The Kawasaki re-build is in the home stretch.
I’ve got the cylinders honed, new rings, the head re-built, the valve shims adjusted, the cams timed, and the oil pan replaced.
I found and fixed a broken bolt in the clutch linkage, fixed a seized pivot on the rear brake, and I’m replacing the swing-arm bearings.
I was re-assembling the carburetors and couldn’t figure out how the pilot jets worked until I realized that not one, not two, but all 4 of them have blocked orifices, even after an overnight soak in carb cleaner.
When Creemee season rolls around, I’ll be ready!

wed feb 28
C3pr is burning a hole in my pocket.
Writing software for a couple years may have been a waste of time, but it was free. Building hardware, on the other hand, costs money.
My immediate plan is to build 3 (of 5) joints (the hand, the wrist, and the shoulder) and see if I can get them working. The hand and wrist are activated by small motors, without a lot of inertia. I expect to screw them up, but I know I can make them work.
The shoulder is the outermost joint where there’s a ton of torque involved, and it won’t surprise me if the whole assembly decides to dance/rattle across the room.  I just plain don’t know what problems to expect, so stay tuned.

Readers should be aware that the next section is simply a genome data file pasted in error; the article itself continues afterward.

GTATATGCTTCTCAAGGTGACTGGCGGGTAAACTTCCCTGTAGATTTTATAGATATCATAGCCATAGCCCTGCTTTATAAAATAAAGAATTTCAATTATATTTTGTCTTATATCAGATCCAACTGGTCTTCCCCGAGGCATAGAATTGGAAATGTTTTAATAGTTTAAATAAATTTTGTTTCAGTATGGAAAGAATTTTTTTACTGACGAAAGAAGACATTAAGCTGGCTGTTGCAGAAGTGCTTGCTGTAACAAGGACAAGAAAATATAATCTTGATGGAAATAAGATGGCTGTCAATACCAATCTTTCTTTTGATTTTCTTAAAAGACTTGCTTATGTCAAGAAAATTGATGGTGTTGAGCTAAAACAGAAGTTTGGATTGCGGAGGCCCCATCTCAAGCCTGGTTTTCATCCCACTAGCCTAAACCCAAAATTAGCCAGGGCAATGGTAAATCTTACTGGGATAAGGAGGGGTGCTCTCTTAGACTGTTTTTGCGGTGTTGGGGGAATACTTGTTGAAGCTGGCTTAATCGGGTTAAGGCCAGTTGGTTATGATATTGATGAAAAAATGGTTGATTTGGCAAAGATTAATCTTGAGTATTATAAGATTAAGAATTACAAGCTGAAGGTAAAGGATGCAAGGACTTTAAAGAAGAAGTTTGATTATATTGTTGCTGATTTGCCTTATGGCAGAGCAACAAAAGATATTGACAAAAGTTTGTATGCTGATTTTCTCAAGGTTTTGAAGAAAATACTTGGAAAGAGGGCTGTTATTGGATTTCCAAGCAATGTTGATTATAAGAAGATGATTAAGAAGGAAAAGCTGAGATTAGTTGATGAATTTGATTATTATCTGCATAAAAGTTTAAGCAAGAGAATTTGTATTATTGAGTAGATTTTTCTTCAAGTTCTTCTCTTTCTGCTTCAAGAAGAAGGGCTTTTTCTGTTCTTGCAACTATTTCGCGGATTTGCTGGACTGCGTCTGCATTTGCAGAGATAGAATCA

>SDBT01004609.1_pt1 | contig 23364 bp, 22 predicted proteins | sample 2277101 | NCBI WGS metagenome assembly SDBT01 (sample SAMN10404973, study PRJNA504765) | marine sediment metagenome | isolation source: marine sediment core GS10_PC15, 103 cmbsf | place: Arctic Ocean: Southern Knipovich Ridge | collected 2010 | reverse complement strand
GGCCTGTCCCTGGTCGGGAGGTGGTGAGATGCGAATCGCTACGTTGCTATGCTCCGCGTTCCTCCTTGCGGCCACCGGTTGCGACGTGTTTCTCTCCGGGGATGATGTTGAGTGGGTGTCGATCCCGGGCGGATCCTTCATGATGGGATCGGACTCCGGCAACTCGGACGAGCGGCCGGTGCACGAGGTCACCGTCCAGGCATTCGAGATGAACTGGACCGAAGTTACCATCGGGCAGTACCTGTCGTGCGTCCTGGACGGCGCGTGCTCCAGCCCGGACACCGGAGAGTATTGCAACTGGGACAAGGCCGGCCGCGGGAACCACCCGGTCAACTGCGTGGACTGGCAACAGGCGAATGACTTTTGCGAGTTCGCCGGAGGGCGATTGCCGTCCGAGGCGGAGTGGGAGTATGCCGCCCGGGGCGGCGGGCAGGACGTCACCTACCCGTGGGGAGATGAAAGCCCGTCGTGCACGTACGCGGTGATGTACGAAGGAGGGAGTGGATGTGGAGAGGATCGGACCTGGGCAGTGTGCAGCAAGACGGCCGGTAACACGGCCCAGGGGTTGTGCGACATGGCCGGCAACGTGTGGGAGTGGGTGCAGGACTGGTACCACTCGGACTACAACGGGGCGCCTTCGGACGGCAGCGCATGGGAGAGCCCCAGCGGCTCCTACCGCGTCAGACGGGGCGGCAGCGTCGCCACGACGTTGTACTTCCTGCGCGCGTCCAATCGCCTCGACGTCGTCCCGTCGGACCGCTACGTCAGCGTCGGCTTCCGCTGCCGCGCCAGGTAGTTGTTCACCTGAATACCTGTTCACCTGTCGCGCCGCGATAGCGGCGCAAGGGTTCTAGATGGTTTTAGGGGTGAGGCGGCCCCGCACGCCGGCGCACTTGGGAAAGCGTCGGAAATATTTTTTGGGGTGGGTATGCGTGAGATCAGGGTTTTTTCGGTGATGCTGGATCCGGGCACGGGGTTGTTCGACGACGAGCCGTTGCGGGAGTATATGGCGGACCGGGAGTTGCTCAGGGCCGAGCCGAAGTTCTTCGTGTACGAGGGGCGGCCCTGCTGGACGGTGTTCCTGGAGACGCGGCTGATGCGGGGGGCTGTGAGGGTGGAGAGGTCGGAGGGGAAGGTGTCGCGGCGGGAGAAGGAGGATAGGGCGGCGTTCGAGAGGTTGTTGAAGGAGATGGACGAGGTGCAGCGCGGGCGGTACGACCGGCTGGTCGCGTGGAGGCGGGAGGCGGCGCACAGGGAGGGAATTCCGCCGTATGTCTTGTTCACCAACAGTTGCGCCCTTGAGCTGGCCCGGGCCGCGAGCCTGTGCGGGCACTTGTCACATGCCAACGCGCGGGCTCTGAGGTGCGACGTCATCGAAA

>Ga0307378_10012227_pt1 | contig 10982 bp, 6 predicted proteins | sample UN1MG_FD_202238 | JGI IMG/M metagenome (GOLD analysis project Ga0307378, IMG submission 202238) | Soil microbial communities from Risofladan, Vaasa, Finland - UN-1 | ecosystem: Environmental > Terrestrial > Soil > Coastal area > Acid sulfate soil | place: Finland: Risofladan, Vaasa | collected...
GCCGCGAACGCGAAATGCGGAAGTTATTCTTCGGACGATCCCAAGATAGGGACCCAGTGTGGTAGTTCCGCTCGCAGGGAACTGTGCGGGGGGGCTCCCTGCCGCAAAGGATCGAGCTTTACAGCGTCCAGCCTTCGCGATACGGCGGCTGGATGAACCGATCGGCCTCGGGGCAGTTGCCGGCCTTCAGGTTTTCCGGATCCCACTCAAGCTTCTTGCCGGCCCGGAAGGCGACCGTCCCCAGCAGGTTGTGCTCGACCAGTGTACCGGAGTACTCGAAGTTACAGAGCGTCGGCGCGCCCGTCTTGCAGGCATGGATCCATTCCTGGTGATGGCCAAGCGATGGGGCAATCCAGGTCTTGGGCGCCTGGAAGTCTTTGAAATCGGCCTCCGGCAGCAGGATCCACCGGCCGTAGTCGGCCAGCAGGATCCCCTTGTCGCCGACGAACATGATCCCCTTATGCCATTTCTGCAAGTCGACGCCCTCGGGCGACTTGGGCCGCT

If the shoulder is going to work, it's going to need a first class motor and, according to my calculations, this monster should do the job.  The controller is a computer unto itself and, in a sign of things to come, I spent my first hour with it trying to figure out how to connect (and disconnect) a wire to the gray terminal block on the left.  The answer: poke it with a screwdriver and jam the wire in hard.  Just like the motorcycle.

If the shoulder is going to work, it’s going to need a first class motor and, according to my calculations, this monster should do the job.
The controller is a computer unto itself and, in a sign of things to come, I spent my first hour with it trying to figure out how to connect (and disconnect) a wire to the gray terminal block on the left.
The answer: poke it with a screwdriver and jam the wire in hard. Just like the motorcycle.

One Response to February 2018

  1. Ole Dad says:

    Why don’t you buy your screws on line? I can’t really reply to anything else because I don’t have the whole picture. Keep hackin away at your projects and some day you’ll see light at the end of the tunnel. Acording to the weather reports We’ve been seeing you have had some unusual weather. Glad to hear your heating systerm is keeping you warm. We, the other hand hace had balmy weather; The trees are budding thinking it’s spring. We hope we don’t have any frost.